Will My Assets Be Sold if I File Personal Bankruptcy?
As an increasing number of Canadians consider filing for bankruptcy, more and more people are searching for information regarding effective debt solutions.
Although bankruptcy is a common method of debt resolution, there are many misconceptions surrounding the process.
For example, many people assume that being declared bankrupt will prevent you from ever getting credit again.
With so many unanswered questions, it can be tricky for people to access the information they need in order to decide whether bankruptcy is right for them.
Fortunately, you can access tailored advice and information for a licensed insolvency trustee whenever you need to with Bankruptcy Canada.
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What happens to your assets during bankruptcy?
If you file for bankruptcy in Canada, your assets will be evaluated and declared to be exempt or non-exempt.
Assets that are exempt from the bankruptcy will not be seized and you will be able to keep them.
However, non-exempt assets can be seized and used to pay off some or all of your debts.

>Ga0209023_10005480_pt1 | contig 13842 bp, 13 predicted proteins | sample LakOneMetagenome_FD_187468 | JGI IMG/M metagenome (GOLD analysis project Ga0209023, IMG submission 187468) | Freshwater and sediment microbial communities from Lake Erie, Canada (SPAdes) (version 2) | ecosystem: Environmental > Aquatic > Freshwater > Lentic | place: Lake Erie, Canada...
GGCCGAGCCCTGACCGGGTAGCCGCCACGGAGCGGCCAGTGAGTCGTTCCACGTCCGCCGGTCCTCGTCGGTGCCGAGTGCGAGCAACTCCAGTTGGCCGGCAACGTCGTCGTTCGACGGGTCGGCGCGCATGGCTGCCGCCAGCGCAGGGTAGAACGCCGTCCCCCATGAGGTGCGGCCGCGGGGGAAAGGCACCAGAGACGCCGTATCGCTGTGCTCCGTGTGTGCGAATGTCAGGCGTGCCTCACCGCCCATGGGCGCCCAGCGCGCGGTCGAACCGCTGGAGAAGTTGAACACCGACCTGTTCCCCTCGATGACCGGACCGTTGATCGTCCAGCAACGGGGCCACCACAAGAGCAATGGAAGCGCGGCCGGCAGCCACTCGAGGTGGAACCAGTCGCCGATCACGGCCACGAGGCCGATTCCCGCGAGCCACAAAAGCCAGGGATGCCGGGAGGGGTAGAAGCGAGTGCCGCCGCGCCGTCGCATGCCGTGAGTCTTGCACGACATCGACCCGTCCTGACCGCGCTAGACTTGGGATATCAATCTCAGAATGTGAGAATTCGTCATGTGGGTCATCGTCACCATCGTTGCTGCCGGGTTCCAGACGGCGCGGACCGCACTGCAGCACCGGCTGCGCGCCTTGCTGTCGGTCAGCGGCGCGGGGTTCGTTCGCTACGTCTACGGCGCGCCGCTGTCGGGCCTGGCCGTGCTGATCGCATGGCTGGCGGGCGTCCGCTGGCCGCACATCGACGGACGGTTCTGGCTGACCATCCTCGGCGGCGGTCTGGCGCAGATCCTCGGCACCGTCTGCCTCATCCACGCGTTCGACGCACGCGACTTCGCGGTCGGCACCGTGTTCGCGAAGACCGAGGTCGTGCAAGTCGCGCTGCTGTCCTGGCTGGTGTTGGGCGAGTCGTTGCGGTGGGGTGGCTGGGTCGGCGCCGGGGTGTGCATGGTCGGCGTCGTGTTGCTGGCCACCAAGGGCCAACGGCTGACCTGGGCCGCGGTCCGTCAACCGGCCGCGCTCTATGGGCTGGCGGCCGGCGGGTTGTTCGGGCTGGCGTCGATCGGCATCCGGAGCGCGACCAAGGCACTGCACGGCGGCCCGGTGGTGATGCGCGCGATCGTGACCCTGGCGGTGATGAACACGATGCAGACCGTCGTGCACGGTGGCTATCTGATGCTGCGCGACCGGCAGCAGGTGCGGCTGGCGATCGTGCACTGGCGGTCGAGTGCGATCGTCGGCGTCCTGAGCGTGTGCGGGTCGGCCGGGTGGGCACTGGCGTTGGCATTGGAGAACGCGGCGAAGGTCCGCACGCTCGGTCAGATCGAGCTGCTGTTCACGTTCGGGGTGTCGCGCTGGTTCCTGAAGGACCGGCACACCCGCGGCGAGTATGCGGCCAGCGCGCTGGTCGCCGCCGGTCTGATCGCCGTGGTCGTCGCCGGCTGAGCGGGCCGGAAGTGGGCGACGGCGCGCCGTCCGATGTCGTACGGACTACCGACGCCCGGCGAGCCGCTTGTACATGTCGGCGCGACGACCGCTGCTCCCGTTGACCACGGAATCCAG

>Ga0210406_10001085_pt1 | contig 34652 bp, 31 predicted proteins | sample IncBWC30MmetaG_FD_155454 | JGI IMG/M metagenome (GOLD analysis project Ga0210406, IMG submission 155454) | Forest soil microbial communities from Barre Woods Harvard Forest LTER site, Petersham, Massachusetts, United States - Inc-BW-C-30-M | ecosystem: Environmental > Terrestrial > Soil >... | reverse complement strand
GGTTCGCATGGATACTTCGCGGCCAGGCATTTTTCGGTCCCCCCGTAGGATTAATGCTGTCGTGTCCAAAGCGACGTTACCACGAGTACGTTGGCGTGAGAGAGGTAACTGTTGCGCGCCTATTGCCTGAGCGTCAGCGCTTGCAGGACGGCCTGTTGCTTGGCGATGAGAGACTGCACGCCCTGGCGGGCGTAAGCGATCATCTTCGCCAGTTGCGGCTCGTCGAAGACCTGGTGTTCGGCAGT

In reality, however, it’s rare for assets to be seized during a personal bankruptcy.
The rules regarding which assets are exempt and non-exempt vary in different jurisdictions but personal goods and household items are almost always exempt from bankruptcy.
Similarly, if you are up to date with your mortgage payments and your property is fully financed, it won’t be seized when you file personal bankruptcy.
Who decides if your assets are sold?
In Canada, a consumer proposal or bankruptcy must be dealt with by a licensed insolvency trustee (LIT).
They will assess your assets and determine whether they fall into the exempt or non-exempt category, based on the rules in your region.
However, there will be an opportunity for you to be involved in this process and discuss whether each asset should be seized or not.
Furthermore, your LIT will be on hand to answer any questions you may have or provide information regarding the rules of your bankruptcy.
What’s more, you don’t have to wait until you file for bankruptcy to access this information.
By talking to a licensed insolvency trustee now, you can find out whether your assets are likely to be deemed exempt or non-exempt before you decide whether or not you want to file for bankruptcy.
Speak to a LIT today
Although you can access plenty of information regarding personal bankruptcies, it’s always helpful to get advice that’s tailored to your unique situation.
At Bankruptcy Canada, we’re always on hand to assist with your debt problems.
To learn more about filing for personal bankruptcy or to discuss debt solutions in more detail, contact us now on (877) 879-4770.
We’re available 24 hours a day, 7 days a week and our dedicated team will be happy to answer any questions you may have.